Lyric's Diamond Anniversary season opens up in grand style on September 27 with a brand-new production of Mozart's Don Giovanni from the always-innovative directorial mind of Robert Falls, artistic director of Goodman Theatre.
Did you know that Don Giovanni actually was Lyric Opera of Chicago's very first production in 1954? Here's a look at how this monumental opera has evolved over the years at Lyric. And what's in store for this year? Subscribe now to reserve your seat!
Lyric Theatre of Chicago's first season opens with Nicola Rossi-Lemeni and Eleanor Steber starring as Don Giovanni and Donna Anna in a production directed by William Wymetal and conducted by company co-founder Nicola Rescigno. Below is an ad proof from the Chicago Daily News and a costume photo of Nicola Rossi-Lemeni in character. Lyric would mount this same production with Rossi-Lemeni again in the title role in 1959, this time with Georg Solti (before he was music director of the Chicago Symphony Orchestra) as conductor.
1961 & 1964
In 1961, Lyric presented a new production of the opera from director Wolfgang Weber with Peter Maag as conductor. Eberhard Waechter starred as Don Giovanni. Pictured below (top left) are Walter Berry as Leporello and Lisa Della Casa as Donna Elvira. The company revived the production in 1964, this time with Nicolai Ghiaurov in the title role. Shown from this production are Ghiaurnov and Nicoletta Panni as Zerlina (top right) and a wide view of the stage during Act 2, when the Commendatore (Bruno Marangoni) confronts Giovanni.
The multitalented Tito Gobbi both starred as the Don and directed this production, which featured sets and costumes by the legendary designer Peter J. Hall. In this photo, Don Giovanni (Gobbi) seduces Zerlina (Judith Raskin).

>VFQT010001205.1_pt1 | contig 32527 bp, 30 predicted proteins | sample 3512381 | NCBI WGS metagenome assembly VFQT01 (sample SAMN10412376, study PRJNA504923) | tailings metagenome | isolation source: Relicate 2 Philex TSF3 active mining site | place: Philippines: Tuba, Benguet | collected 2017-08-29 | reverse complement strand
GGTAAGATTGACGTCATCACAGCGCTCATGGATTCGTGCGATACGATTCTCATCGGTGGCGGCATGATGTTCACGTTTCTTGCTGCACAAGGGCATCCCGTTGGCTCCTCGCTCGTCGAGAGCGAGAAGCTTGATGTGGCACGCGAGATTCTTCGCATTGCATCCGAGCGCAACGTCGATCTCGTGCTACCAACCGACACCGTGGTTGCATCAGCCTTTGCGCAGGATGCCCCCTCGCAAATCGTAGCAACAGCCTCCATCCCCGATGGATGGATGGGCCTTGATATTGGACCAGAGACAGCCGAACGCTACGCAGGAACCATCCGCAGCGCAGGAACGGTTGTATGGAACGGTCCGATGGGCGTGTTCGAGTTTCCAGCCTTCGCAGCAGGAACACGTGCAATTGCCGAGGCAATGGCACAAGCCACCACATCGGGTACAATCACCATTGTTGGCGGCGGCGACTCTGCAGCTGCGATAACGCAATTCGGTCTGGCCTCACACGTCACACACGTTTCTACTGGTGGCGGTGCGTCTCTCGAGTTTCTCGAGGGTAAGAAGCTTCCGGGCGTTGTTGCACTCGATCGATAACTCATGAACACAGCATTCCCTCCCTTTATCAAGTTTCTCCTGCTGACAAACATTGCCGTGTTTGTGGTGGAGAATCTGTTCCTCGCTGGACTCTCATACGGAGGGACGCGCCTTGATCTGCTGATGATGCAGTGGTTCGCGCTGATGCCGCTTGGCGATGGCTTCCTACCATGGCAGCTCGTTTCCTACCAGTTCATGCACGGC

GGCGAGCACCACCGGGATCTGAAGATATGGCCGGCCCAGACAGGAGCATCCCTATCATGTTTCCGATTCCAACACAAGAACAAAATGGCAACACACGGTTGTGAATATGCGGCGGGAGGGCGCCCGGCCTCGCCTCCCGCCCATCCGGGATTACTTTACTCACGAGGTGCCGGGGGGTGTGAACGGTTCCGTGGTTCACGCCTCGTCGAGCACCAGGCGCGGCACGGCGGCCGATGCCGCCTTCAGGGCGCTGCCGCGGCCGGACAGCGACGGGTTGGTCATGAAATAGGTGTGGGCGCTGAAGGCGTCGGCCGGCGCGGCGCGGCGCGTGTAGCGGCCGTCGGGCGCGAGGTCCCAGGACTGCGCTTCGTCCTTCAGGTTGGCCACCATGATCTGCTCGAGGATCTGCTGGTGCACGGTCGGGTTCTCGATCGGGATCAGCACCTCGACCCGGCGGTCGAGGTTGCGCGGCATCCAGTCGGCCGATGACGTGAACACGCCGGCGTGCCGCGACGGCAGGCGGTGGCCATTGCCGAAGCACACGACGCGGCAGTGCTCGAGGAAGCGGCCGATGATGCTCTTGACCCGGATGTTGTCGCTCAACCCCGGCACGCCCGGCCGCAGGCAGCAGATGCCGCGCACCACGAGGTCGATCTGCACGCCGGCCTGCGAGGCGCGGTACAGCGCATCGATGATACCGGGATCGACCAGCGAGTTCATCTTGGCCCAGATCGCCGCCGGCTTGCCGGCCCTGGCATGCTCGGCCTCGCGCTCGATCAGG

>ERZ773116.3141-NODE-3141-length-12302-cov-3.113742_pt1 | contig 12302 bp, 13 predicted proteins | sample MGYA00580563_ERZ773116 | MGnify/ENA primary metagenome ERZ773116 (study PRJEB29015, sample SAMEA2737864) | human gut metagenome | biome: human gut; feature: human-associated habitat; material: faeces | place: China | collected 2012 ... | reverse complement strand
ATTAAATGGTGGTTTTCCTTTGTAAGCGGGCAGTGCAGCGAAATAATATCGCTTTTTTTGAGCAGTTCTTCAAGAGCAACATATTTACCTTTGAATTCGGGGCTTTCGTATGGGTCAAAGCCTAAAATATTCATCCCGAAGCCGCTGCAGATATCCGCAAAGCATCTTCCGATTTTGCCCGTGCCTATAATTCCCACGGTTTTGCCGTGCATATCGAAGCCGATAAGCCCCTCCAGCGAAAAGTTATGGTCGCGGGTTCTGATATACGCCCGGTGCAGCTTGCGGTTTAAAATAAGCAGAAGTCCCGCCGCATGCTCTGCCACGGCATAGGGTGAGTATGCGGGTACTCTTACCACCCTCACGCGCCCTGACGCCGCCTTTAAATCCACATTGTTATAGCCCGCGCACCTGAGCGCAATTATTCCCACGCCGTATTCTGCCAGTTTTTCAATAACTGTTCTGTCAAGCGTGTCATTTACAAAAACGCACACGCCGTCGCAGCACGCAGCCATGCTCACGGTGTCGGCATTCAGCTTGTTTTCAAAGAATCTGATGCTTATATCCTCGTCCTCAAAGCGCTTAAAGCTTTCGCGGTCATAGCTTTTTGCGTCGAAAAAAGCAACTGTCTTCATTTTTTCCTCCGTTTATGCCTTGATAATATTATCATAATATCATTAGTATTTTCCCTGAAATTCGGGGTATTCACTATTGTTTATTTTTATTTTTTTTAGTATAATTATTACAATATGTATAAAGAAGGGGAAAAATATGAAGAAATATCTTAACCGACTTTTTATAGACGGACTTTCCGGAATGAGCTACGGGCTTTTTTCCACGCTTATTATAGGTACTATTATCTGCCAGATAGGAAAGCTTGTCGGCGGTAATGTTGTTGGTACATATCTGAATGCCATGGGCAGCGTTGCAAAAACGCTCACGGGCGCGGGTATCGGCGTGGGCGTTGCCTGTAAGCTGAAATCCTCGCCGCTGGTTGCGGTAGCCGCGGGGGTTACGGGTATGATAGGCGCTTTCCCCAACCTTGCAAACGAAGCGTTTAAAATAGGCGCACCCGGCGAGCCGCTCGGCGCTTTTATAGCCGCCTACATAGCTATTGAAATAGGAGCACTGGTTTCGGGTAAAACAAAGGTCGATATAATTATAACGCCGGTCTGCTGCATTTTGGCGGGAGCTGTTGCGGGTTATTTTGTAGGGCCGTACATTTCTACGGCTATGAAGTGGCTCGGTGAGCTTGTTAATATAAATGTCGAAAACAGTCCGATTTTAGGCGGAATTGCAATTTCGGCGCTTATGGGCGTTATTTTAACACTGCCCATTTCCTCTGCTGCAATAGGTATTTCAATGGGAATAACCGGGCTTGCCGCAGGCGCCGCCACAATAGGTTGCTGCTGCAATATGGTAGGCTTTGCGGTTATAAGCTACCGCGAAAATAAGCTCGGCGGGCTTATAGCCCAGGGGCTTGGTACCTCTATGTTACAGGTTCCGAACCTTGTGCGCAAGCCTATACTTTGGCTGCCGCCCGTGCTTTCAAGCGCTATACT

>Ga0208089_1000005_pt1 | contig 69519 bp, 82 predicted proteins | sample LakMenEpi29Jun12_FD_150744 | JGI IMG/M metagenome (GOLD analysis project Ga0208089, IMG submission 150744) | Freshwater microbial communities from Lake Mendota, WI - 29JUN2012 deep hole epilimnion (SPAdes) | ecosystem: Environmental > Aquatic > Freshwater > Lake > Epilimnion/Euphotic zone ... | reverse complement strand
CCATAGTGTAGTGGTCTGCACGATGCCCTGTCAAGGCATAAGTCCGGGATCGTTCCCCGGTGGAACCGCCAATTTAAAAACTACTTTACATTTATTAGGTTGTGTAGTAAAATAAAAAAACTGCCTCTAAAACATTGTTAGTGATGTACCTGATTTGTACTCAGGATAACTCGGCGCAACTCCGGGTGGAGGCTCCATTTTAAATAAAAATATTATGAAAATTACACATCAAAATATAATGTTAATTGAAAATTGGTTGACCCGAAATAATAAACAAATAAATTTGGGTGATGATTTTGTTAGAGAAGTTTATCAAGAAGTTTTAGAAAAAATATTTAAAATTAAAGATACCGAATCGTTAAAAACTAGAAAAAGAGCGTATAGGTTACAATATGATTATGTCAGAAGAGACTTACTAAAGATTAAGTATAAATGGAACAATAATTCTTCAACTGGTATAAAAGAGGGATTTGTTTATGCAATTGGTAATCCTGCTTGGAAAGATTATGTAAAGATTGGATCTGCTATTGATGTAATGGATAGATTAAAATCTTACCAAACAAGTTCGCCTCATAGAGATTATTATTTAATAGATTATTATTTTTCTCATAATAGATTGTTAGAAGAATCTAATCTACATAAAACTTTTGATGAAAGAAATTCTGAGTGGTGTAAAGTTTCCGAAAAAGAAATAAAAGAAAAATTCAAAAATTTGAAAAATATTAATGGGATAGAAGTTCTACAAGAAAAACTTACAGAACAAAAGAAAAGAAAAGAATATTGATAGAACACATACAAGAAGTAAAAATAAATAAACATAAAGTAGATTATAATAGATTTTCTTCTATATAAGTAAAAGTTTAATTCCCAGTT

Donna Anna (Claire Watson), Don Ottavio (Alfredo Kraus), and Donna Elvira (Ilva Ligabue) in disguise during the party at Don Giovanni's house.
1980, 1988-89, & 1995-96
In 1980, Lyric mounted a new-to-Lyric production (originally from the Salzburg Festival) by Jean-Pierre Ponnelle, one of the most celebrated directors and set designers in opera. Ponnelle wore many hats for this production as well, both directing and designing sets and costumes, characterized by their somber tone and death-haunted imagery.
The production proved to be so popular that it was revived twice: first with Samuel Ramey in the title role in the 1988-89 season, and then with James Morris as Don Giovanni and an up-and-coming Bryn Terfel as Leporello. Morris was appearing as Wotan in that same season as part of Lyric's first-ever Ring cycle.
Shown above (clockwise starting from top right) are Richard Stilwell as Don Giovanni and Stafford Dean as Leporello in the 1980 presentation; Samuel Ramey as the Don in 1988-89; Richard Stilwell's Don surrounded by his ladies of the night in 1980; Donna Elvira (Carol Vaness), Zerlina (Susanne Mentzer), Masetto (Roberto Scaltriti), Leporello (Terfel), Don Ottavio (Frank Lopardo), and Donna Anna (Luba Organasova) gesture towards the deceased Giovanni (James Morris) in 1988-89); and Leporello and Giovanni sing together (l-r Bryn Terfel and James Morris).
For Lyric's 50th anniversary season, Bryn Terfel returned—this time as Don Giovanni! This new Lyric Opera production from director Peter Stein featured Susan Graham in a role debut as Donna Elvira, Karita Mattila as Donna Anna (with recent Ryan Opera Center graduate Erin Wall filling in for an ill Mattila on opening night), Ildebrando D'Arcangelo as Leporello, and even a young Kyle Ketelsen as Masetto. Christoph Eschenbach made his podium debut, with Sir Andrew Davis stepping in for a few performances.
(Clockwise from top left) - Graham as Donna Elvira; Leporello (D'Arcangelo) and Giovanni (Terfel) in the cemetery; Giovanni (Terfel) attempts to seduce Zerlina (Isabel Bayrakdarian); Leporello (D'Arcangelo), Masetto (Ketelsen), Zerlina (Bayrakdarian), Don Ottavio (Kurt Streit), Donna Anna (Mattila), and Donna Elvira (Graham) confront Giovanni (Terfel).
- 1954 - courtesy Lyric Opera of Chicago archives
- 1961 - credit Nancy Sorenson
- 1964 & 1969 - credit David H. Fishman
- 1980, 1988-89 - credit Tony Romero
- 1995-96 and 2004-05 - credit Dan Rest